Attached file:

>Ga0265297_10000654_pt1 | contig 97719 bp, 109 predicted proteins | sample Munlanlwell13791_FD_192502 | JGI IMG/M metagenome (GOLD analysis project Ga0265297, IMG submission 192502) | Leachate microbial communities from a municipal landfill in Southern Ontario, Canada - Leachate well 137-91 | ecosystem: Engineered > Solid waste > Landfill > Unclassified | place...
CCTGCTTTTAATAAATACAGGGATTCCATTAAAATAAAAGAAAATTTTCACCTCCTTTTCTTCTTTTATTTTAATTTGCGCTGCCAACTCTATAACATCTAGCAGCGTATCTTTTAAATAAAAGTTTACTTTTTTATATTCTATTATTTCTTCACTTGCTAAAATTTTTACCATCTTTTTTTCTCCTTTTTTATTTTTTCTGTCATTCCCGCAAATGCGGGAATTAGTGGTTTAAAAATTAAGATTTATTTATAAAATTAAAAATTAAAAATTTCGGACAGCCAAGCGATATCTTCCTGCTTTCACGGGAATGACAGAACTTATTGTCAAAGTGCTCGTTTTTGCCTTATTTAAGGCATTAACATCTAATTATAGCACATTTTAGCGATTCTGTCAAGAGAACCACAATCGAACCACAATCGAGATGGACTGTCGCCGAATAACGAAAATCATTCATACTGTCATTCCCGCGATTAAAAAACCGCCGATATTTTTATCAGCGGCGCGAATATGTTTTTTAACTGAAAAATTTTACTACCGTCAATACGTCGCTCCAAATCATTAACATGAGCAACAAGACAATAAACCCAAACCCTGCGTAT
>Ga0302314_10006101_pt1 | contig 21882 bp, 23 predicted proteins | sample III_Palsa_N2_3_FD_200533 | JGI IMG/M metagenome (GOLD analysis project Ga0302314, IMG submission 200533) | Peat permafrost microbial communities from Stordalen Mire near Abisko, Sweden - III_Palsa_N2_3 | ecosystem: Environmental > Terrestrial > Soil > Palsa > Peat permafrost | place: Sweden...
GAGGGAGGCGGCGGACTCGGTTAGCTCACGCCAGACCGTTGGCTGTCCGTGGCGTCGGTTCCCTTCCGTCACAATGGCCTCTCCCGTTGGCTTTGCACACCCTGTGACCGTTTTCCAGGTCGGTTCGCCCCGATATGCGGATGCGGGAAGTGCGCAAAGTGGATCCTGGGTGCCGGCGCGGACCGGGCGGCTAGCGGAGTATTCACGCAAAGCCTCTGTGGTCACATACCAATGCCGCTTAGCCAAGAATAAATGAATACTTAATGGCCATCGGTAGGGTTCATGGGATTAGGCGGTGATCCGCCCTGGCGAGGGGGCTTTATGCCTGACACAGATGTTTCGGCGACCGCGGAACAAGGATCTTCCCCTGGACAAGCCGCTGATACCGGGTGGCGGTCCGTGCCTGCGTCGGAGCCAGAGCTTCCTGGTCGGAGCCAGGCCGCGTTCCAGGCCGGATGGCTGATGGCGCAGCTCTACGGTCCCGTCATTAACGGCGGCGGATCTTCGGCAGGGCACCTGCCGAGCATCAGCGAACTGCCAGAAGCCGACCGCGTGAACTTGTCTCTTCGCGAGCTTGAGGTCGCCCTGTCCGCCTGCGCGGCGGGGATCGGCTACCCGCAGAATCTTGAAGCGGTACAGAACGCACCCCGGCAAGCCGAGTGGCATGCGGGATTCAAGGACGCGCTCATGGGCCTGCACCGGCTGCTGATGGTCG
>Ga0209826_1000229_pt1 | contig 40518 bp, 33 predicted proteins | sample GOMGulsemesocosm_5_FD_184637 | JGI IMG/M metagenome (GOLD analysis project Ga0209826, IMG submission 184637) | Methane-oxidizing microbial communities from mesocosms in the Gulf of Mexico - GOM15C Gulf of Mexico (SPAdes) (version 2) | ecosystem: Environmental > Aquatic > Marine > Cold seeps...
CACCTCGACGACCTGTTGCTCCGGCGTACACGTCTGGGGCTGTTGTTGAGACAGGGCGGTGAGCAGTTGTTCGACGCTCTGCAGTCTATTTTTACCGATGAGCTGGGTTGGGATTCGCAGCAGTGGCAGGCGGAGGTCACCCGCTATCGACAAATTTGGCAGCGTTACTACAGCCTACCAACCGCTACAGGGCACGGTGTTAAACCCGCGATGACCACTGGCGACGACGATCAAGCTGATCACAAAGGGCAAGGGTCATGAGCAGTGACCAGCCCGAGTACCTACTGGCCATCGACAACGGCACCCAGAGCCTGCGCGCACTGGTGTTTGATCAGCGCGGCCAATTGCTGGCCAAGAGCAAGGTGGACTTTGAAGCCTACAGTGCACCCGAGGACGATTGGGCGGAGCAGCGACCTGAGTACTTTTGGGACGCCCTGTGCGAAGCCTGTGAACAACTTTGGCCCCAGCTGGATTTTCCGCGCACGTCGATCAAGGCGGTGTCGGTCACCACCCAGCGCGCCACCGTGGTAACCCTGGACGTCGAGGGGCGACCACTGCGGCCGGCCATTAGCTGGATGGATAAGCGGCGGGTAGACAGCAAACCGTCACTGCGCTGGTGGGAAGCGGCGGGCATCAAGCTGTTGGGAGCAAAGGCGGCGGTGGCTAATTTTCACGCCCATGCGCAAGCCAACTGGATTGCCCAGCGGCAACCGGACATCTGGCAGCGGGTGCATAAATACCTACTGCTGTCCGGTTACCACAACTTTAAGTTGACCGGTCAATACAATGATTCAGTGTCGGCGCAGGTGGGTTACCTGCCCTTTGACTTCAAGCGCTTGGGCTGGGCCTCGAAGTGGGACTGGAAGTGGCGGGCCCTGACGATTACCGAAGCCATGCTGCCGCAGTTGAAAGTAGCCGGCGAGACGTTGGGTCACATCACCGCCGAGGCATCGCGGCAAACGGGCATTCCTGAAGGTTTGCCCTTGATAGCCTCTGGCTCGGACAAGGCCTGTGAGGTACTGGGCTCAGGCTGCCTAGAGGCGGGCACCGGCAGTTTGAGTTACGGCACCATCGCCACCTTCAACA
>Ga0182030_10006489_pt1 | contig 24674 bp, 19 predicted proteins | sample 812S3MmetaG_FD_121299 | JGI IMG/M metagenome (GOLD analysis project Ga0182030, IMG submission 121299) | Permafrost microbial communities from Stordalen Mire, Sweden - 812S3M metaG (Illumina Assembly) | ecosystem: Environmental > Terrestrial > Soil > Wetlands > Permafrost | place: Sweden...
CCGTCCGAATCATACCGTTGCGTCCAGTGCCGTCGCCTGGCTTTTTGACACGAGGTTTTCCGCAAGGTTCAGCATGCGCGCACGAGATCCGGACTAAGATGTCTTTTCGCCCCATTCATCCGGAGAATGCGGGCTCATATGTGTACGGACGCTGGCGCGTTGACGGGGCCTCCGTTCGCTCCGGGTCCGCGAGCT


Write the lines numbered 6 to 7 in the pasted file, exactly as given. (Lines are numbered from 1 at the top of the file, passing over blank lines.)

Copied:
CACCTCGACGACCTGTTGCTCCGGCGTACACGTCTGGGGCTGTTGTTGAGACAGGGCGGTGAGCAGTTGTTCGACGCTCTGCAGTCTATTTTTACCGATGAGCTGGGTTGGGATTCGCAGCAGTGGCAGGCGGAGGTCACCCGCTATCGACAAATTTGGCAGCGTTACTACAGCCTACCAACCGCTACAGGGCACGGTGTTAAACCCGCGATGACCACTGGCGACGACGATCAAGCTGATCACAAAGGGCAAGGGTCATGAGCAGTGACCAGCCCGAGTACCTACTGGCCATCGACAACGGCACCCAGAGCCTGCGCGCACTGGTGTTTGATCAGCGCGGCCAATTGCTGGCCAAGAGCAAGGTGGACTTTGAAGCCTACAGTGCACCCGAGGACGATTGGGCGGAGCAGCGACCTGAGTACTTTTGGGACGCCCTGTGCGAAGCCTGTGAACAACTTTGGCCCCAGCTGGATTTTCCGCGCACGTCGATCAAGGCGGTGTCGGTCACCACCCAGCGCGCCACCGTGGTAACCCTGGACGTCGAGGGGCGACCACTGCGGCCGGCCATTAGCTGGATGGATAAGCGGCGGGTAGACAGCAAACCGTCACTGCGCTGGTGGGAAGCGGCGGGCATCAAGCTGTTGGGAGCAAAGGCGGCGGTGGCTAATTTTCACGCCCATGCGCAAGCCAACTGGATTGCCCAGCGGCAACCGGACATCTGGCAGCGGGTGCATAAATACCTACTGCTGTCCGGTTACCACAACTTTAAGTTGACCGGTCAATACAATGATTCAGTGTCGGCGCAGGTGGGTTACCTGCCCTTTGACTTCAAGCGCTTGGGCTGGGCCTCGAAGTGGGACTGGAAGTGGCGGGCCCTGACGATTACCGAAGCCATGCTGCCGCAGTTGAAAGTAGCCGGCGAGACGTTGGGTCACATCACCGCCGAGGCATCGCGGCAAACGGGCATTCCTGAAGGTTTGCCCTTGATAGCCTCTGGCTCGGACAAGGCCTGTGAGGTACTGGGCTCAGGCTGCCTAGAGGCGGGCACCGGCAGTTTGAGTTACGGCACCATCGCCACCTTCAACA
>Ga0182030_10006489_pt1 | contig 24674 bp, 19 predicted proteins | sample 812S3MmetaG_FD_121299 | JGI IMG/M metagenome (GOLD analysis project Ga0182030, IMG submission 121299) | Permafrost microbial communities from Stordalen Mire, Sweden - 812S3M metaG (Illumina Assembly) | ecosystem: Environmental > Terrestrial > Soil > Wetlands > Permafrost | place: Sweden...